Printer Control Direct from CDS/ISIS for DOS

Alan Wood
CAB International, 56 Queen's Gate, London, SW7 5JR, UK

In Chapter 4 Section J, the CDS/ISIS 2.3 manual gives brief instructions on how to control printer functions by sending escape sequences within print formats. The examples given are for Epson dot matrix printers, and do not work with the Hewlett-Packard laser and inkjet printers that are common today and that use PCL (Printer Command Language). This paper explains how to send escape sequences, and what sequences are needed for Hewlett-Packard printers.

Escape sequences can apply to the whole document, or be applied to complete fields or subfields. CDS/ISIS assumes that any string in a print format starting with ! is followed by an escape sequence enclosed in delimiters, and it is convenient to use ! as the delimiter character.


Probably the simplest and most useful control code is for bold. The sequence to start bold is (s3B, and the one to return to normal weight is (s0B, and in this example the B must be upper case. So to make field 20 appear in bold we can use conditional literals as follows: !!(s3B!,v20,!!(s0B! If your printer can do it, 7B will set extra bold.

Combining escape sequences

Escape sequences that start with the same 2 characters (such as "(s") can be combined in a single sequence. The alphabetic character that ends the sequence must be upper case, and all other alphabetic characters in the sequence must be lower case.


The sequence to start italics is (s1S, and the one to return to upright is (s0S. So to make field 25 appear in bold italic we need:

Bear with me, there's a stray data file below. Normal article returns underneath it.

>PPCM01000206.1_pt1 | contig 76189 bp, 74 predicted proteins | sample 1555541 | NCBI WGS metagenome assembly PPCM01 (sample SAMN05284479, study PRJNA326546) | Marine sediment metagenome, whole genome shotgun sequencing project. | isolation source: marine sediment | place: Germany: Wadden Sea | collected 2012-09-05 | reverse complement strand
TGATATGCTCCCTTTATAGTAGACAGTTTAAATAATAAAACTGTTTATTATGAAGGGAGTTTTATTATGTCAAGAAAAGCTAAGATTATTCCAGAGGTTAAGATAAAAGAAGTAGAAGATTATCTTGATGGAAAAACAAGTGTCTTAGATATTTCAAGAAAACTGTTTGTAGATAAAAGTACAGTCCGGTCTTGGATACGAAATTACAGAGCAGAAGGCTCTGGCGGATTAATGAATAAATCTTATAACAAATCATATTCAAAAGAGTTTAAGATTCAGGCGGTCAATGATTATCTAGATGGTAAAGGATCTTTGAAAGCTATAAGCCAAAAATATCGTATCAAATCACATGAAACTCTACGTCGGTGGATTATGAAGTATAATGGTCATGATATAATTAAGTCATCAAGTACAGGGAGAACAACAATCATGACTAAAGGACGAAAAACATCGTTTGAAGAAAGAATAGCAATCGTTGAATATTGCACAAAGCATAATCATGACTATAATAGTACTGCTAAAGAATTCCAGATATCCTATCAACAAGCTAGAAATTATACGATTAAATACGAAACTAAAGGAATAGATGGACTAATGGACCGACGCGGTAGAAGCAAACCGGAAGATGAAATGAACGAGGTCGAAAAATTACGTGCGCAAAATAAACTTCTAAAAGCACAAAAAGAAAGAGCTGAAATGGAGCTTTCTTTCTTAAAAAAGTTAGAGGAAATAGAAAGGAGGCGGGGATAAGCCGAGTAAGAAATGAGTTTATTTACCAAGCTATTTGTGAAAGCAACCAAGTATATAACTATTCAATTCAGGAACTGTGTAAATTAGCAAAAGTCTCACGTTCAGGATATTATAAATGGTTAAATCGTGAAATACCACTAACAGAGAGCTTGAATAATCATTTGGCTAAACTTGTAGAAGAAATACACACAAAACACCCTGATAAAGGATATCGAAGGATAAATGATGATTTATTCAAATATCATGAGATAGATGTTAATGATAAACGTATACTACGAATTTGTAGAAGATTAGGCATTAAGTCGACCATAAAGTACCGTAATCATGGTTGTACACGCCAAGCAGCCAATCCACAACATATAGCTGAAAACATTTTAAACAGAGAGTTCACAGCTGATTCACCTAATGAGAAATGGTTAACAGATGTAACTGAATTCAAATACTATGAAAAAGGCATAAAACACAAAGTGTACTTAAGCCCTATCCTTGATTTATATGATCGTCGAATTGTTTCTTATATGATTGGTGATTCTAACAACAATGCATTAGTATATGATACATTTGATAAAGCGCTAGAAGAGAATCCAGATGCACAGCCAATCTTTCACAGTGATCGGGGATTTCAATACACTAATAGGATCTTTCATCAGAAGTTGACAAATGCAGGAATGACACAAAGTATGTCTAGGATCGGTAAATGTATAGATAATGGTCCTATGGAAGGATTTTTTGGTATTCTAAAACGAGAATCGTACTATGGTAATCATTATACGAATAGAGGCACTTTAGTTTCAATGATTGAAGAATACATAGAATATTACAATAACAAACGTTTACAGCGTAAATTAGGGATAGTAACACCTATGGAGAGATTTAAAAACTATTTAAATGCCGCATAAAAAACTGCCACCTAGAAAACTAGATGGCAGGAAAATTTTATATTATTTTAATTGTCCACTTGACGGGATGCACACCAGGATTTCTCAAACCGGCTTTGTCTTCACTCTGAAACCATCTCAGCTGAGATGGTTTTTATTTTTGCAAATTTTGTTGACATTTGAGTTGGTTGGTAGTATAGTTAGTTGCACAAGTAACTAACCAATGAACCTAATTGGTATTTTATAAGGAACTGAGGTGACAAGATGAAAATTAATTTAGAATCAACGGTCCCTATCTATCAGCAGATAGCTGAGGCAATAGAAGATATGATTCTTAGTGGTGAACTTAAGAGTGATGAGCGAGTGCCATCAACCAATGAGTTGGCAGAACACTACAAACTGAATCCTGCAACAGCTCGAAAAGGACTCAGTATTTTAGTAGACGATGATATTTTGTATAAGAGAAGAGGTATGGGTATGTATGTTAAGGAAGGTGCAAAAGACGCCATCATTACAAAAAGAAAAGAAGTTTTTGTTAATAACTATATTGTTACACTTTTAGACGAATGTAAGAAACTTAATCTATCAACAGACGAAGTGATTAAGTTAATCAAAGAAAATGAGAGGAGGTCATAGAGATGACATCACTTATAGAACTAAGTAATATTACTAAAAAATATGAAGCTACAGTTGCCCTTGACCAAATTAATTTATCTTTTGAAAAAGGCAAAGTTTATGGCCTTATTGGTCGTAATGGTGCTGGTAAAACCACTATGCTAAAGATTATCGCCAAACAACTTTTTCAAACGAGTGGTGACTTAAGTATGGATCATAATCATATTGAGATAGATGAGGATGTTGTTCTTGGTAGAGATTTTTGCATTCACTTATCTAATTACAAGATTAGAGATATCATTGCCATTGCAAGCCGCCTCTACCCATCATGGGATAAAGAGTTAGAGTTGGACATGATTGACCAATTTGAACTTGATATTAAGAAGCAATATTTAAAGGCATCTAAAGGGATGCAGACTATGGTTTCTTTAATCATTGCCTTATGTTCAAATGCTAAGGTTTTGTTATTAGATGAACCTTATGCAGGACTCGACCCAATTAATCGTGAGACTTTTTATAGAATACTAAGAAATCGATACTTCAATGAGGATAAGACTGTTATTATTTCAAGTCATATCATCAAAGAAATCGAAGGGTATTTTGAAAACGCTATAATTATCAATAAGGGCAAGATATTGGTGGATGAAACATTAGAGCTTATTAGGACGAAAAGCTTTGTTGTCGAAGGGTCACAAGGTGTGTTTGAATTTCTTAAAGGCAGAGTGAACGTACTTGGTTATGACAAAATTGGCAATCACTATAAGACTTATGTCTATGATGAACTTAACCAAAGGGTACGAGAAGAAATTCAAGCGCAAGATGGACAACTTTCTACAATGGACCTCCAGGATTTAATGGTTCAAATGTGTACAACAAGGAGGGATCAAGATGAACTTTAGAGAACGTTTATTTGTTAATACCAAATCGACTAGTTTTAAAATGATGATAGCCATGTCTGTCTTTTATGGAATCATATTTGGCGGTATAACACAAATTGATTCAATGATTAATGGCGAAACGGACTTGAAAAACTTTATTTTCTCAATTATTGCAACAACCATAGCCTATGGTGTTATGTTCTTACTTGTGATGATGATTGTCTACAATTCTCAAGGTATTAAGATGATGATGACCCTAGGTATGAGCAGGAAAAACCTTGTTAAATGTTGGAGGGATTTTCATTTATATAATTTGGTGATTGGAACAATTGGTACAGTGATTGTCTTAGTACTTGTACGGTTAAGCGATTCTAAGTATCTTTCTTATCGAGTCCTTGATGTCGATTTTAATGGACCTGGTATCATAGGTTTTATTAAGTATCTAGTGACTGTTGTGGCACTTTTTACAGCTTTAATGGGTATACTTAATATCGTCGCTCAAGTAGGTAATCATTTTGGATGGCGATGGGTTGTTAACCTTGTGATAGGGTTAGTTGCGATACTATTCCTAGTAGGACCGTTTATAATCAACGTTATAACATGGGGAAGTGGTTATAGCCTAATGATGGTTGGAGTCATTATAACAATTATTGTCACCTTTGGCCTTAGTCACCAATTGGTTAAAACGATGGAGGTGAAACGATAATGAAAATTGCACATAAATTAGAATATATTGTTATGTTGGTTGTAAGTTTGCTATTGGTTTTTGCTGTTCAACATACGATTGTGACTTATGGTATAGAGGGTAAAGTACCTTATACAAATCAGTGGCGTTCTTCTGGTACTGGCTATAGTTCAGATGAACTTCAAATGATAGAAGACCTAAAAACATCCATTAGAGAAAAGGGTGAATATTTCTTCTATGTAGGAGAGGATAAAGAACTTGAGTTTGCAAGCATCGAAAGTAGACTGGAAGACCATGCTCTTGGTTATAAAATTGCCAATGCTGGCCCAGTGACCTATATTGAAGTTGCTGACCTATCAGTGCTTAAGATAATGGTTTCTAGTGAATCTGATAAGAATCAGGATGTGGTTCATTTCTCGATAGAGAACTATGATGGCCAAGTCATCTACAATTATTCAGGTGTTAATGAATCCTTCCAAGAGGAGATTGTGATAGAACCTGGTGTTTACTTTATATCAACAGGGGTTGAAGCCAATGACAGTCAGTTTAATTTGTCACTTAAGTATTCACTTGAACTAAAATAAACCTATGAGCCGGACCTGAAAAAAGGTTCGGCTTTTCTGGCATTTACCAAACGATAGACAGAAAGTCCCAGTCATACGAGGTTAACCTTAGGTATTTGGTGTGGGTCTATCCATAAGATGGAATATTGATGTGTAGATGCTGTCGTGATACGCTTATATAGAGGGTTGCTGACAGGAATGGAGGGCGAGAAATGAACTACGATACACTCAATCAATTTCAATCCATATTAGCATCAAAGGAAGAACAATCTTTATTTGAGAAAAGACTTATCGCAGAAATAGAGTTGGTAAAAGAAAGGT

Note that this uses two combined escape sequences, each with correct upper and lower case.

Monospaced Fonts

Any typeface that is built into the printer can be used, but CDS/ISIS is much happier with monospaced fonts than with proportional ones. The sequences for some of the common monospaced fonts are:
Courier 10cpi 12 point             !!(s0p10h3T!
Courier 12cpi 10 point             !!(s0p12h3T!
Letter Gothic 12cpi 12 point       !!(s0p12h6T!
Line Printer 16.67cpi              !!(s0p16.67h0T!
Prestige Elite 12cpi 10 point      !!(s0p12h2T!
The 0p sets fixed pitch printing, the number before the h is the (horizontal) spacing in characters per inch, and the number before the T specifies the font.

Fonts are normally applied to a whole document, so are used near the start of a print format.

Proportional fonts

It is possible to specify proportional fonts, but CDS/ISIS will still count the number of characters, not their width, to determine where to break a long line.

The sequences for some of the commoner proportional fonts (specified as 1p) are:

Antique Olive       !!(s1p4168T!
CG Omega            !!(s1p4113T!
CG Times            !!(s1p4101T!
Clarendon Condensed !!(s1p4140T!
Coronet             !!(s1p4116T!
Garamond            !!(s1p4197T!
Helv                !!(s1p4T!
TmsRmn              !!(s1p5T!
Univers             !!(s1p52T!
Univers Condensed   !!(s1p4148T!
There is no fixed pitch, so the h parameter is not used. The (vertical) point size can be specified in a sequence, e.g. for 12 point: